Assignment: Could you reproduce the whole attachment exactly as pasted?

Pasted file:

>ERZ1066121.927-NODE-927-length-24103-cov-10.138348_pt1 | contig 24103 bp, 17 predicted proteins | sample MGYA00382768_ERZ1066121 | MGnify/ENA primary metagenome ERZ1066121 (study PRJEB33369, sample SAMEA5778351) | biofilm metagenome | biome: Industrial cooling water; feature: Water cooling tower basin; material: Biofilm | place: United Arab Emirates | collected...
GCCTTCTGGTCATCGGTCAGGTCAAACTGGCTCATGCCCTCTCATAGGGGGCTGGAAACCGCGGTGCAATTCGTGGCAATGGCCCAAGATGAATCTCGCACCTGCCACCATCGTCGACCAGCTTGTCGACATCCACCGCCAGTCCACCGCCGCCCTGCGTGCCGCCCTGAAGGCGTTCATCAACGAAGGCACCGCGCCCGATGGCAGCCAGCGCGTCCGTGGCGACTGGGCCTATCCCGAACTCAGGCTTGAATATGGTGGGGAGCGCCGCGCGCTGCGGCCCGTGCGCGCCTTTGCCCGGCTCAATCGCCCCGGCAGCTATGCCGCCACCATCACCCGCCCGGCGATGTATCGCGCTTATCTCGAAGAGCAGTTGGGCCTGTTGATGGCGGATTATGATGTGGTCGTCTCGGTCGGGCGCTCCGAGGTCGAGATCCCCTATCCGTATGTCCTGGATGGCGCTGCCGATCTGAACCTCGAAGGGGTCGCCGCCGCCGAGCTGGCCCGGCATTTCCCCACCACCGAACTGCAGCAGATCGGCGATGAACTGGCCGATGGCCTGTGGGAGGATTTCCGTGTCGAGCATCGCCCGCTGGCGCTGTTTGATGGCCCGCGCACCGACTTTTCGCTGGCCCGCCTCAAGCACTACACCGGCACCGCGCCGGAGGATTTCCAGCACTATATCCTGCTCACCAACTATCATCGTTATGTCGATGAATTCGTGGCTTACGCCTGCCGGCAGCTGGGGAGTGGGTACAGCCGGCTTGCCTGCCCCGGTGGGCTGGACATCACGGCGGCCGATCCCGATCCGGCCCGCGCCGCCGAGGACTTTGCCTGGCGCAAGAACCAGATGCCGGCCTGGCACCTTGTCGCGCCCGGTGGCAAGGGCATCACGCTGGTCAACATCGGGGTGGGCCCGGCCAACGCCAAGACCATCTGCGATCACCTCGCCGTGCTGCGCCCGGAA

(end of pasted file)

>ERZ1066121.927-NODE-927-length-24103-cov-10.138348_pt1 | contig 24103 bp, 17 predicted proteins | sample MGYA00382768_ERZ1066121 | MGnify/ENA primary metagenome ERZ1066121 (study PRJEB33369, sample SAMEA5778351) | biofilm metagenome | biome: Industrial cooling water; feature: Water cooling tower basin; material: Biofilm | place: United Arab Emirates | collected...
GCCTTCTGGTCATCGGTCAGGTCAAACTGGCTCATGCCCTCTCATAGGGGGCTGGAAACCGCGGTGCAATTCGTGGCAATGGCCCAAGATGAATCTCGCACCTGCCACCATCGTCGACCAGCTTGTCGACATCCACCGCCAGTCCACCGCCGCCCTGCGTGCCGCCCTGAAGGCGTTCATCAACGAAGGCACCGCGCCCGATGGCAGCCAGCGCGTCCGTGGCGACTGGGCCTATCCCGAACTCAGGCTTGAATATGGTGGGGAGCGCCGCGCGCTGCGGCCCGTGCGCGCCTTTGCCCGGCTCAATCGCCCCGGCAGCTATGCCGCCACCATCACCCGCCCGGCGATGTATCGCGCTTATCTCGAAGAGCAGTTGGGCCTGTTGATGGCGGATTATGATGTGGTCGTCTCGGTCGGGCGCTCCGAGGTCGAGATCCCCTATCCGTATGTCCTGGATGGCGCTGCCGATCTGAACCTCGAAGGGGTCGCCGCCGCCGAGCTGGCCCGGCATTTCCCCACCACCGAACTGCAGCAGATCGGCGATGAACTGGCCGATGGCCTGTGGGAGGATTTCCGTGTCGAGCATCGCCCGCTGGCGCTGTTTGATGGCCCGCGCACCGACTTTTCGCTGGCCCGCCTCAAGCACTACACCGGCACCGCGCCGGAGGATTTCCAGCACTATATCCTGCTCACCAACTATCATCGTTATGTCGATGAATTCGTGGCTTACGCCTGCCGGCAGCTGGGGAGTGGGTACAGCCGGCTTGCCTGCCCCGGTGGGCTGGACATCACGGCGGCCGATCCCGATCCGGCCCGCGCCGCCGAGGACTTTGCCTGGCGCAAGAACCAGATGCCGGCCTGGCACCTTGTCGCGCCCGGTGGCAAGGGCATCACGCTGGTCAACATCGGGGTGGGCCCGGCCAACGCCAAGACCATCTGCGATCACCTCGCCGTGCTGCGCCCGGAA